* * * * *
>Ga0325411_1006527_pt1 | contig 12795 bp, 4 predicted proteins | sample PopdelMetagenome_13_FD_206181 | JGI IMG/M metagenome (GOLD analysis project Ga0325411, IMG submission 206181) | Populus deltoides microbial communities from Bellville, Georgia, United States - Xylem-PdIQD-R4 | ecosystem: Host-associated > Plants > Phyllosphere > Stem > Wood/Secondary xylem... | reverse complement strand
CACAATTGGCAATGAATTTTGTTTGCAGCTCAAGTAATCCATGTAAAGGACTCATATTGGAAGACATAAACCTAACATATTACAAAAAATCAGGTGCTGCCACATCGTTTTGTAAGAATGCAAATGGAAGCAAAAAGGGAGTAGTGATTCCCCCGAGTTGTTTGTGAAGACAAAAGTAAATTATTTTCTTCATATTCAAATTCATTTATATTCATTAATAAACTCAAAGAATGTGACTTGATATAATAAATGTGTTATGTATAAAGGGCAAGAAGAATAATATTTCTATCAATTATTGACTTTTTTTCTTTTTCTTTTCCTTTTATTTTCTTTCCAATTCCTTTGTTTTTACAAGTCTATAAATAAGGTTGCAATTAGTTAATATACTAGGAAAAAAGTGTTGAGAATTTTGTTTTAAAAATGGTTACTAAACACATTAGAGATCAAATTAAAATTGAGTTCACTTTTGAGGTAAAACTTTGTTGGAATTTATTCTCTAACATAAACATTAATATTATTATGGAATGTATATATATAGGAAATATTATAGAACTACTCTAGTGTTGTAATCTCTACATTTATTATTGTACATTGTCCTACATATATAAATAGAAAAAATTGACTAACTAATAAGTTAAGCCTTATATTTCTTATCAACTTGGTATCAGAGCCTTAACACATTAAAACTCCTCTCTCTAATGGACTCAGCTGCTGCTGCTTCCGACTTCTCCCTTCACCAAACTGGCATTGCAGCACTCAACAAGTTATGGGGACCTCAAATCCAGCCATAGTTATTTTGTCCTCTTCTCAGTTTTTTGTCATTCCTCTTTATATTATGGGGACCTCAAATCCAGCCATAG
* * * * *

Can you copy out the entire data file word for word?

>Ga0325411_1006527_pt1 | contig 12795 bp, 4 predicted proteins | sample PopdelMetagenome_13_FD_206181 | JGI IMG/M metagenome (GOLD analysis project Ga0325411, IMG submission 206181) | Populus deltoides microbial communities from Bellville, Georgia, United States - Xylem-PdIQD-R4 | ecosystem: Host-associated > Plants > Phyllosphere > Stem > Wood/Secondary xylem... | reverse complement strand
CACAATTGGCAATGAATTTTGTTTGCAGCTCAAGTAATCCATGTAAAGGACTCATATTGGAAGACATAAACCTAACATATTACAAAAAATCAGGTGCTGCCACATCGTTTTGTAAGAATGCAAATGGAAGCAAAAAGGGAGTAGTGATTCCCCCGAGTTGTTTGTGAAGACAAAAGTAAATTATTTTCTTCATATTCAAATTCATTTATATTCATTAATAAACTCAAAGAATGTGACTTGATATAATAAATGTGTTATGTATAAAGGGCAAGAAGAATAATATTTCTATCAATTATTGACTTTTTTTCTTTTTCTTTTCCTTTTATTTTCTTTCCAATTCCTTTGTTTTTACAAGTCTATAAATAAGGTTGCAATTAGTTAATATACTAGGAAAAAAGTGTTGAGAATTTTGTTTTAAAAATGGTTACTAAACACATTAGAGATCAAATTAAAATTGAGTTCACTTTTGAGGTAAAACTTTGTTGGAATTTATTCTCTAACATAAACATTAATATTATTATGGAATGTATATATATAGGAAATATTATAGAACTACTCTAGTGTTGTAATCTCTACATTTATTATTGTACATTGTCCTACATATATAAATAGAAAAAATTGACTAACTAATAAGTTAAGCCTTATATTTCTTATCAACTTGGTATCAGAGCCTTAACACATTAAAACTCCTCTCTCTAATGGACTCAGCTGCTGCTGCTTCCGACTTCTCCCTTCACCAAACTGGCATTGCAGCACTCAACAAGTTATGGGGACCTCAAATCCAGCCATAGTTATTTTGTCCTCTTCTCAGTTTTTTGTCATTCCTCTTTATATTATGGGGACCTCAAATCCAGCCATAG